The object of this study was to assess the ability of junior doctors in the accident and emergency department to detect electrocardiographic (ECG) abnormalities. The ECG's performed in this department were monitored over a 4 week period. The initial diagnosis by the accident and emergency doctor was compared with the report from the cardiologist on 126 ECG's which showed abnormalities. The error rate was 19.8%. Of those abnormalities which were graded as clinically significant only 2 (4.4%) were missed. The danger of missing acute changes is emphasized and proposals discussed which may reduce their frequency.
In an attempt to establish what the general practitioner expects from an accident and emergency department, and how closely the service provided correlates with that view, a 12-point questionnaire was sent to the general practitioners in the Glasgow Royal Infirmary catchment area. Out of the 61.2% of general practitioners who replied, the majority wish to have responsibility for their own patients for conditions which are neither accidents nor emergencies. There is less agreement as to how much should be done within an accident and emergency department and on the appropriate modes of referral and communication between the general practitioner and the hospital service. Further consultation and cooperation are necessary to interpret and resolve these differences.
A retrospective study of 661 adult patients with open scalp wounds attending the Accident and Emergency Department of Glasgow Royal Infirmary, Glasgow, Scotland, was performed. Detailed information was recorded about history, nature of open wounds ('contused' or 'incised'), wound exploration and radiological findings. The commonest cause of injury was assault (40%), followed by falls (34%). Half of the patients had been drinking alcohol. The majority of scalp wounds were 'contused' (84%) resulting equally from assaults and falls; 'incised' wounds (16%) were more commonly due to assault. Although division of the occipitofrontalis aponeurosis was infrequent (18%), most (78%) of the skull fractures occurred in this group. Wound exploration detected nine fractures not evident on skull X-rays. To maximise fracture detection rate, careful wound exploration should be an important adjunct to skull radiography and, in particular, division of the occipitofrontalis aponeurosis should alert the casualty officer to the likelihood of a skull fracture.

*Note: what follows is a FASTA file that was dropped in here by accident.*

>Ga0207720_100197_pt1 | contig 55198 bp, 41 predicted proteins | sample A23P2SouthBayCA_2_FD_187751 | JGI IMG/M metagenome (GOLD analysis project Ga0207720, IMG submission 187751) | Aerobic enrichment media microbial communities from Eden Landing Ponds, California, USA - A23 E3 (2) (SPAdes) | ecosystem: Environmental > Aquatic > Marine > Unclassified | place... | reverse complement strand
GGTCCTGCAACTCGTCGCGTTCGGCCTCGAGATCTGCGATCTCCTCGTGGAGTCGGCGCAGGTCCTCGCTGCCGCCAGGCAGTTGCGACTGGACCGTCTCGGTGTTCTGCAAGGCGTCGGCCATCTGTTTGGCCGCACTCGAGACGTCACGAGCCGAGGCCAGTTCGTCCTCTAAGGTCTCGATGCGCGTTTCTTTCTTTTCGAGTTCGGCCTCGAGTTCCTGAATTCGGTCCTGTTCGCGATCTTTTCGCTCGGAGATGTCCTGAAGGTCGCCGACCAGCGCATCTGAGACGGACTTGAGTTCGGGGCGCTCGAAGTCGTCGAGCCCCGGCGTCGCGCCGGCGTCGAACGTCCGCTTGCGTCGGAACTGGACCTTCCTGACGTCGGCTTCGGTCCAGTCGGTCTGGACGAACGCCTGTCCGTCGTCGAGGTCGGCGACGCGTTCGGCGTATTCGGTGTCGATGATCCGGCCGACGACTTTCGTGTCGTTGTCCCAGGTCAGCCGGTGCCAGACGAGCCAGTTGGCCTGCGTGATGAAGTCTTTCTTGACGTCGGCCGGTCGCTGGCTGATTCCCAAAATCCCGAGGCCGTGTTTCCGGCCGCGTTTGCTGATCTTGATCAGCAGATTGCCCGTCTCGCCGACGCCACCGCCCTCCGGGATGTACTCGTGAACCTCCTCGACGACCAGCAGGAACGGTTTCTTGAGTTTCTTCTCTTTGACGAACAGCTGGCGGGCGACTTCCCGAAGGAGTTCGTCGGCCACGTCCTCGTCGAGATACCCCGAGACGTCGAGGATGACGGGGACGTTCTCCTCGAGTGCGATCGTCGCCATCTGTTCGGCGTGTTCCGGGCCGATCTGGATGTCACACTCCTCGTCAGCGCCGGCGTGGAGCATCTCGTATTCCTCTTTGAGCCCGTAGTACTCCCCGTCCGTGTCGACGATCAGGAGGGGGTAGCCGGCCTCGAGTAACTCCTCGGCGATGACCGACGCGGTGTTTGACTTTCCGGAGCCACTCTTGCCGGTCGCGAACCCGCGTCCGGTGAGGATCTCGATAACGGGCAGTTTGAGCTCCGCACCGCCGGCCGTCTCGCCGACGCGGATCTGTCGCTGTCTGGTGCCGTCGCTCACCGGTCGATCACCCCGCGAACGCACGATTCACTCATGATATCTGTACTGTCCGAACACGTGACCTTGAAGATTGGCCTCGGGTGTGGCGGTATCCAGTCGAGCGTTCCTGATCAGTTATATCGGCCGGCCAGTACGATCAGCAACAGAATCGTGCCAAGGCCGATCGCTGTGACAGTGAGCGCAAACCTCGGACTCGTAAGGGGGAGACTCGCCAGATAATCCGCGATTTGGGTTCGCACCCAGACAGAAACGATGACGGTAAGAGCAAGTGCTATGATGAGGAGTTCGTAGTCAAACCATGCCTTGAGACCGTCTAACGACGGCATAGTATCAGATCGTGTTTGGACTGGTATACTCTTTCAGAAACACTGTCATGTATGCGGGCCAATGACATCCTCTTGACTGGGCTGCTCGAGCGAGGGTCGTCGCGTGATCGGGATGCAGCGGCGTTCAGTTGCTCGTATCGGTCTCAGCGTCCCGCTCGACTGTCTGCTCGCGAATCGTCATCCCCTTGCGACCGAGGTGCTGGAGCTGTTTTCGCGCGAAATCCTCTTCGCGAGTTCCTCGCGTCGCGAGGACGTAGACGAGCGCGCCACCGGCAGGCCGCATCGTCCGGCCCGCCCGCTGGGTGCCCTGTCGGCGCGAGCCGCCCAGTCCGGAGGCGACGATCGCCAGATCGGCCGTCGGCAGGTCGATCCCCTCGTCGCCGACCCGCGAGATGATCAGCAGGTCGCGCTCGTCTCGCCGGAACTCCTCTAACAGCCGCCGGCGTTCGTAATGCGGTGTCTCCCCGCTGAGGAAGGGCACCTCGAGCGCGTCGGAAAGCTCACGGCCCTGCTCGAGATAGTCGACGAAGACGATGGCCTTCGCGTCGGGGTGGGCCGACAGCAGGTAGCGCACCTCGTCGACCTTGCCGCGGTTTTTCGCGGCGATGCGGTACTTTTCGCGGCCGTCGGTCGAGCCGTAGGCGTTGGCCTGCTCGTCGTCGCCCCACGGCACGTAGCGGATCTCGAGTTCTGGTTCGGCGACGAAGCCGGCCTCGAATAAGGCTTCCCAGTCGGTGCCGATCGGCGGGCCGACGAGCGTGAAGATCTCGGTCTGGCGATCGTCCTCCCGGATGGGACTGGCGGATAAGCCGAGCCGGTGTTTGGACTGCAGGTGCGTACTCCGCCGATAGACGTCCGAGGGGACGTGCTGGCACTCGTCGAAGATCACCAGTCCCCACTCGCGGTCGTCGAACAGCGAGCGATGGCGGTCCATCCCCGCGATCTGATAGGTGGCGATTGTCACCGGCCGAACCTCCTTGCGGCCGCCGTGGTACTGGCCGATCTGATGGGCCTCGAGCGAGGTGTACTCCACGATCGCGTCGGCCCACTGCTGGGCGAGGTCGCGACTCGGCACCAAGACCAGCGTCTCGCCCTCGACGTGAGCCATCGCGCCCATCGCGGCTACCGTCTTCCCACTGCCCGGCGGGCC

A study was made of patients with stab wounds who attended the Accident and Emergency Department of Glasgow Royal Infirmary during 1978 and 1983. There were 318 patients. The majority, 304 (96%), were males. A total of 87 (27%) were teenagers. The most common sites of the wounds were the chest (143 patients) and the abdomen (113 patients). The features of the patients and their wounds are compared with those of a previous study carried out at the same hospital in the early 1960s (Batey & MacBain, 1967). The post-mortem reports of 25 fatal stab injury cases occurring in Glasgow between 1971 and 1978 are also reviewed. Some aspects of diagnosis, management and prevention of stab wounds are discussed.
Fifty children were admitted to hospital with symptoms of illness that were attributed, by the parent or general practitioner, to the process of teething in the course of one year. In all but 2 cases an organic cause, other than teething, could be found and the most serious conditions were meningitis in one patient and febrile convulsion in 11.
A family history of appendicectomy was sought in two groups of children admitted to Llandough Hospital over sixteen months. The study group consisted of 29 children with histologically confirmed acute appendicitis, while the control group consisted of 29 children admitted for reasons unrelated to abdominal pain. A history of appendicectomy was elicited in first-degree relatives--that is, siblings and parents of 20 of the children in the study group and of four of the controls--a statistically significant difference. The results obtained from this study suggest that a familial predisposition to appendicitis exists.
The osmolality of urine increased in 10 term infants receiving phototherapy. Phototherapy units made locally were likely to emit more infrared radiation than a unit available commercially, but both types led to falsely increased incubator thermometer readings. Interposing a 6-mm acrylic sheet prevents these effects.